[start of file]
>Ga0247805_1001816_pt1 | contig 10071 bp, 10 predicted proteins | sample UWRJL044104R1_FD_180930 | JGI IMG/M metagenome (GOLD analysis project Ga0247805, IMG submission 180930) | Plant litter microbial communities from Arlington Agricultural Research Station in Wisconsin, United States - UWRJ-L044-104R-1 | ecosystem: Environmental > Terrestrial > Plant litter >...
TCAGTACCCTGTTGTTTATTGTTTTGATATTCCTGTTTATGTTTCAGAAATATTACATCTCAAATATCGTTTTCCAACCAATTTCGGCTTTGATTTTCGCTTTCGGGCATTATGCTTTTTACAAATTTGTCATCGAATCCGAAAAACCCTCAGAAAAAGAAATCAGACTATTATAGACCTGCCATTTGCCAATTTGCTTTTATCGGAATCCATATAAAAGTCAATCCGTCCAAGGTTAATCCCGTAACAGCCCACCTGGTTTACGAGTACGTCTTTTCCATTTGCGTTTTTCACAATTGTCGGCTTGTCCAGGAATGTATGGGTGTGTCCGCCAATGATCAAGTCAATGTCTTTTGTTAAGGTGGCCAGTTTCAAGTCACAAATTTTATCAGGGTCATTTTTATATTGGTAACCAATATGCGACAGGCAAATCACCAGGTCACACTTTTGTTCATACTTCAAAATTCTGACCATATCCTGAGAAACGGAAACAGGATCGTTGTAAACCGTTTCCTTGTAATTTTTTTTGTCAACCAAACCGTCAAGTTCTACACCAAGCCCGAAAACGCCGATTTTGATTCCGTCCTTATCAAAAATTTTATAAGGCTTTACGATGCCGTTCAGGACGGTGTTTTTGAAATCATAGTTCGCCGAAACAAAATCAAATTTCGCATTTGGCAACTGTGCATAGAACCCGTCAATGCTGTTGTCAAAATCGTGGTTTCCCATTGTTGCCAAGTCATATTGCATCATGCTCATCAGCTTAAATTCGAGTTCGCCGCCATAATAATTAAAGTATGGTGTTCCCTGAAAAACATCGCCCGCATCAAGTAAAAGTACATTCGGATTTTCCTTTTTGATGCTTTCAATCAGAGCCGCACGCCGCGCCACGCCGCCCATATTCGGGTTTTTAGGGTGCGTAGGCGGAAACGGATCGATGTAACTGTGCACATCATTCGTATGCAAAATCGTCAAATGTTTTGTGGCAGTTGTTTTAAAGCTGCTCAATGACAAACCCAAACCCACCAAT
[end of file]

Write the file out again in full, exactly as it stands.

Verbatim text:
>Ga0247805_1001816_pt1 | contig 10071 bp, 10 predicted proteins | sample UWRJL044104R1_FD_180930 | JGI IMG/M metagenome (GOLD analysis project Ga0247805, IMG submission 180930) | Plant litter microbial communities from Arlington Agricultural Research Station in Wisconsin, United States - UWRJ-L044-104R-1 | ecosystem: Environmental > Terrestrial > Plant litter >...
TCAGTACCCTGTTGTTTATTGTTTTGATATTCCTGTTTATGTTTCAGAAATATTACATCTCAAATATCGTTTTCCAACCAATTTCGGCTTTGATTTTCGCTTTCGGGCATTATGCTTTTTACAAATTTGTCATCGAATCCGAAAAACCCTCAGAAAAAGAAATCAGACTATTATAGACCTGCCATTTGCCAATTTGCTTTTATCGGAATCCATATAAAAGTCAATCCGTCCAAGGTTAATCCCGTAACAGCCCACCTGGTTTACGAGTACGTCTTTTCCATTTGCGTTTTTCACAATTGTCGGCTTGTCCAGGAATGTATGGGTGTGTCCGCCAATGATCAAGTCAATGTCTTTTGTTAAGGTGGCCAGTTTCAAGTCACAAATTTTATCAGGGTCATTTTTATATTGGTAACCAATATGCGACAGGCAAATCACCAGGTCACACTTTTGTTCATACTTCAAAATTCTGACCATATCCTGAGAAACGGAAACAGGATCGTTGTAAACCGTTTCCTTGTAATTTTTTTTGTCAACCAAACCGTCAAGTTCTACACCAAGCCCGAAAACGCCGATTTTGATTCCGTCCTTATCAAAAATTTTATAAGGCTTTACGATGCCGTTCAGGACGGTGTTTTTGAAATCATAGTTCGCCGAAACAAAATCAAATTTCGCATTTGGCAACTGTGCATAGAACCCGTCAATGCTGTTGTCAAAATCGTGGTTTCCCATTGTTGCCAAGTCATATTGCATCATGCTCATCAGCTTAAATTCGAGTTCGCCGCCATAATAATTAAAGTATGGTGTTCCCTGAAAAACATCGCCCGCATCAAGTAAAAGTACATTCGGATTTTCCTTTTTGATGCTTTCAATCAGAGCCGCACGCCGCGCCACGCCGCCCATATTCGGGTTTTTAGGGTGCGTAGGCGGAAACGGATCGATGTAACTGTGCACATCATTCGTATGCAAAATCGTCAAATGTTTTGTGGCAGTTGTTTTAAAGCTGCTCAATGACAAACCCAAACCCACCAAT